1.Cash crisis at Viragen close to terminal stages
2.NZ biopharming future uncertain
1.Cash crisis at Viragen close to terminal stages
The Herald, June 23 2007 [SHORTENED]
[image caption: AT DEATH'S DOOR: Despite praise in February from the First Minister, Viragen's future looks bleak]
Viragen, the Edinburgh cancer therapy pioneer, is facing a cash crisis that could drive it into bankruptcy by the end of the month, The Herald has learned.
The company has already shed many of its staff, curtailed its operations and abandoned some of its most promising lines of research.
In a flurry of filings this week with the US Securities and Exchange Commission, Viragen revealed that it has lost more than $26.7m (GBP13.4m) in the nine months to March 31, 2007, while earning less than $300,000, and that it has a working capital deficit of more than $1.1m.
The company also disclosed a notification from the American Stock Exchange (Amex) that its shares will shortly be delisted for failing to meet that exchange's capital adequacy rules.
Viragen, which has lost more than $193.8m since its inception, is best known as the co-developer, with the Roslin Institute, of cancer treatments derived from the eggs of genetically engineered chickens, and was praised as recently as February by then Deputy First Minister Nicol Stephen as an example of Scotland's "key strengths in life sciences".
In its statement to the SEC, the company revealed the extent of the cash crisis, noting: "We believe we have sufficient cash to support our operations, including those of our subsidiaries, through June 2007.
"However, we will require substantial additional capital to support our operations subsequent to June 2007. No assurance can be given that additional capital will be available when required or upon terms acceptable to us."
Viragen's filings note that the company has already begun staff reductions in Edinburgh and associated offices in the US and Sweden, is attempting to withdraw from lease obligations or sublet unused space, and has begun to defer or abandon many of its research and development activities.
Among the projects Viragen has abandoned is its collaboration with the Roslin Institute to grow genetically-modified eggs whose whites contain high volumes of therapeutic proteins used in cancer care. The OVA project received worldwide publicity earlier this year when an influential US genetic journal reported positive results from early laboratory trials.
Viragen announced that it would withdraw from the OVA project in a press release issued quietly in Florida earlier this week. The company received GBP916,000 in two SPUR-Plus grants in 2002 and 2004 from the Scottish Executive to pursue its research.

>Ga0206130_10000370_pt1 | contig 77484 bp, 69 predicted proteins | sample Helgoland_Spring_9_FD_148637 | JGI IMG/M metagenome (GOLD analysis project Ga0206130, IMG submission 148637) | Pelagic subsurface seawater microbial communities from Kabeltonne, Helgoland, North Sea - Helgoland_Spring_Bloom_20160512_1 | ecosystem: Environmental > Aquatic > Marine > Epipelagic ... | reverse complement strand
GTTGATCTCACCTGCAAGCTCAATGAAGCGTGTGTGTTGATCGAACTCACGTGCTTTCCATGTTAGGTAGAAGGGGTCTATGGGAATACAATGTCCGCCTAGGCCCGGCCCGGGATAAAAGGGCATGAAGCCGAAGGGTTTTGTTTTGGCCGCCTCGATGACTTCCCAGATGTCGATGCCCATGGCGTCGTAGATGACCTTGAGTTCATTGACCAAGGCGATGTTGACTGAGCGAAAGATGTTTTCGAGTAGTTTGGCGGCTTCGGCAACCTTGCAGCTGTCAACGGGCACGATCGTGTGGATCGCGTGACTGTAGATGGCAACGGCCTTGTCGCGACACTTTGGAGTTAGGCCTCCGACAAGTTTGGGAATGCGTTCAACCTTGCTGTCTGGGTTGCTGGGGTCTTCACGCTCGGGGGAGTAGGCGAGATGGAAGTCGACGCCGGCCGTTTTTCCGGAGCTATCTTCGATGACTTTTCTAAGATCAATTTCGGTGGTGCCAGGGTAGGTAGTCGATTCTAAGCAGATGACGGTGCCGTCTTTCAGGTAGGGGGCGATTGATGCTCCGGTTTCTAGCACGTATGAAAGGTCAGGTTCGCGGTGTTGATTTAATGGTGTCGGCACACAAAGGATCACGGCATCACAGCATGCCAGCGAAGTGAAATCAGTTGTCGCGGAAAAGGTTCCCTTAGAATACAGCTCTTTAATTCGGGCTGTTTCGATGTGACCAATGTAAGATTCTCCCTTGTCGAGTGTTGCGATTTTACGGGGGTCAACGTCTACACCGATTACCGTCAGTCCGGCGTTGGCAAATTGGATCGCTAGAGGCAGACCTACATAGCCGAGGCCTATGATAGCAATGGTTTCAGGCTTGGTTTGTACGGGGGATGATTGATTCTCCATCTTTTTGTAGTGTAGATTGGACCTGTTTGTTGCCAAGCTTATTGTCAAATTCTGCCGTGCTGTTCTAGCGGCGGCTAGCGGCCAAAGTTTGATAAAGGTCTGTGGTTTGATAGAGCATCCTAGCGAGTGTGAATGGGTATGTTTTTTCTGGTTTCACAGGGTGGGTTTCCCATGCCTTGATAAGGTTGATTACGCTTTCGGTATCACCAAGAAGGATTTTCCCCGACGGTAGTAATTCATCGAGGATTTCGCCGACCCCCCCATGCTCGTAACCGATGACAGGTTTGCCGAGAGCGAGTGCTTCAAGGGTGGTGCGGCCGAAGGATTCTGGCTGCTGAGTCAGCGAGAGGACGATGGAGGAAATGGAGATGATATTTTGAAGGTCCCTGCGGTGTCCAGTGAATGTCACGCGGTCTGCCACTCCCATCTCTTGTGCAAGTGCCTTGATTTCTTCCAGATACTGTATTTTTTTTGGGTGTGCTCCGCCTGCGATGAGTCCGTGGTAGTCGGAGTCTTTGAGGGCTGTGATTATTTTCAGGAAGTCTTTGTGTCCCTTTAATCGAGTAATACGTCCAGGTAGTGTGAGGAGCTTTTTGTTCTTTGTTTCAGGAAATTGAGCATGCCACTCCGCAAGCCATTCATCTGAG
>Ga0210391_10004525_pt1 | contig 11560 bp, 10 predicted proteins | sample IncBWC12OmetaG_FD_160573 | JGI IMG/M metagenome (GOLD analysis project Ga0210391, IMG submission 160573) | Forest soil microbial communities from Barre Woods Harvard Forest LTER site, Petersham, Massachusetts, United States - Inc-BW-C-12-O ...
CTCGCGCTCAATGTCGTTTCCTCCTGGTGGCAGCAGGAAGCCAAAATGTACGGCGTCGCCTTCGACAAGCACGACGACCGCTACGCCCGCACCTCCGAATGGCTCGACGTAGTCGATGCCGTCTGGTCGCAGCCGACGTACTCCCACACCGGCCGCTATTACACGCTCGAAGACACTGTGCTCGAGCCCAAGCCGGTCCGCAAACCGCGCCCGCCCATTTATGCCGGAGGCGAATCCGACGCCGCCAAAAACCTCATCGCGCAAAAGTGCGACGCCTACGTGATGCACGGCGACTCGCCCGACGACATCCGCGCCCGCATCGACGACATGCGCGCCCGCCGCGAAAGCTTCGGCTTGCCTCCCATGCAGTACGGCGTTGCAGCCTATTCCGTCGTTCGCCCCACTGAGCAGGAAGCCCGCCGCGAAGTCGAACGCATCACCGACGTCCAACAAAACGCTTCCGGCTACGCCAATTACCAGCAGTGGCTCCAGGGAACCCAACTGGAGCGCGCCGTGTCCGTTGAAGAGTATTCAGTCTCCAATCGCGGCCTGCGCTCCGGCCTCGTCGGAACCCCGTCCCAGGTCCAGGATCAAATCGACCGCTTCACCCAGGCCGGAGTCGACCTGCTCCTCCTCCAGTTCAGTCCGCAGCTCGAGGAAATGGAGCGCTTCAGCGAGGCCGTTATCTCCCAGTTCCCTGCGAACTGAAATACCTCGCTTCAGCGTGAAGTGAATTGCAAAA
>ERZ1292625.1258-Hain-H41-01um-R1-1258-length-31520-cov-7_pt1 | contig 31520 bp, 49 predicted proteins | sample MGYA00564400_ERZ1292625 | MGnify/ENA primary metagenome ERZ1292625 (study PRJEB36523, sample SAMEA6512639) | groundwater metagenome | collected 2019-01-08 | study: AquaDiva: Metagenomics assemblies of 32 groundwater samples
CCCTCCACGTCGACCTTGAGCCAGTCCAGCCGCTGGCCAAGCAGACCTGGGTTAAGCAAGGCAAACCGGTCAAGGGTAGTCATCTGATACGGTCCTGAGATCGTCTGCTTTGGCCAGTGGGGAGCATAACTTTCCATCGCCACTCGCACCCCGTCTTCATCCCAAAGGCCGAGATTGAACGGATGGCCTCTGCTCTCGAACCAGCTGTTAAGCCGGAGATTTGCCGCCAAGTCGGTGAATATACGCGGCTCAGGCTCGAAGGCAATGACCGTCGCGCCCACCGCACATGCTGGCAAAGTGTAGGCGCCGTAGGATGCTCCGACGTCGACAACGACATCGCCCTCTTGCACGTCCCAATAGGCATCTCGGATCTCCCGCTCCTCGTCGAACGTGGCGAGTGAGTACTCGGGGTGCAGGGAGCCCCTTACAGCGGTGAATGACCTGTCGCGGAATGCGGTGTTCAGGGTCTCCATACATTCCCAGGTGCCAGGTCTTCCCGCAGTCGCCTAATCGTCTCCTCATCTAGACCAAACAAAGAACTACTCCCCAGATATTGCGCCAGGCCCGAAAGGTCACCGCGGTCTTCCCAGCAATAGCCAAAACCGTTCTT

Earlier this year, Viragen abandoned another research partnership with the US's prestigious Memorial Sloan-Kettering Cancer Centre, in which Viragen had spent more than $1.5m to research means of combating hard-to-treat solid tumours.
Viragen, which is now operating with a skeleton global staff of 46, was founded in Florida in 1985 and was one of the earliest large-scale life sciences investors in Scotland, beginning with small labs for development testing, then opening a 17,000 sq ft laboratory and manufacturing plant in Edinburgh's Pentland Science Park in 1995.
The company's Scottish research programmes are headed by Dr Karen Jervis, a graduate of both Glasgow and Edinburgh Universities, who was named one of Scotland's top 50 businesswomen in 2001.
Jervis yesterday declined to comment, and referred The Herald to the company's head of communication, Douglas Calder, in Florida. However, Calder could not be reached for comment last night.
Like IVMD, the Inverness-based medical device creator whose financial difficulties The Herald revealed earlier this month, Viragen has encountered problems evolving from a lab-for-hire to a commercially viable independent developer.
PPL Therapeutics, another joint venture with the Roslin Institute that once held the attention of the world for its part in the controversial cloning of Dolly the sheep, ran into financial trouble in 2003 and was eventually taken into private ownership with more than GBP7m returned to long-suffering shareholders.
2.NZ biopharming future uncertain
By Bernie Mitchell
Farm News, 23 June 2007
A Lincoln University study says it is too early to forecast what economics benefits, if any, are to be gained from New Zealand establishing a commercial biopharming industry.
Biopharming - the production of pharmaceuticals compounds from genetically modified crops and livestock - is touted by some as an emerging success story in both agriculture and the pharmaceutical industry.
Its advocates say biopharming has the potential to dramatically cut the cost of manufacturing compounds used in medicine, food manufacturing and dietary supplements.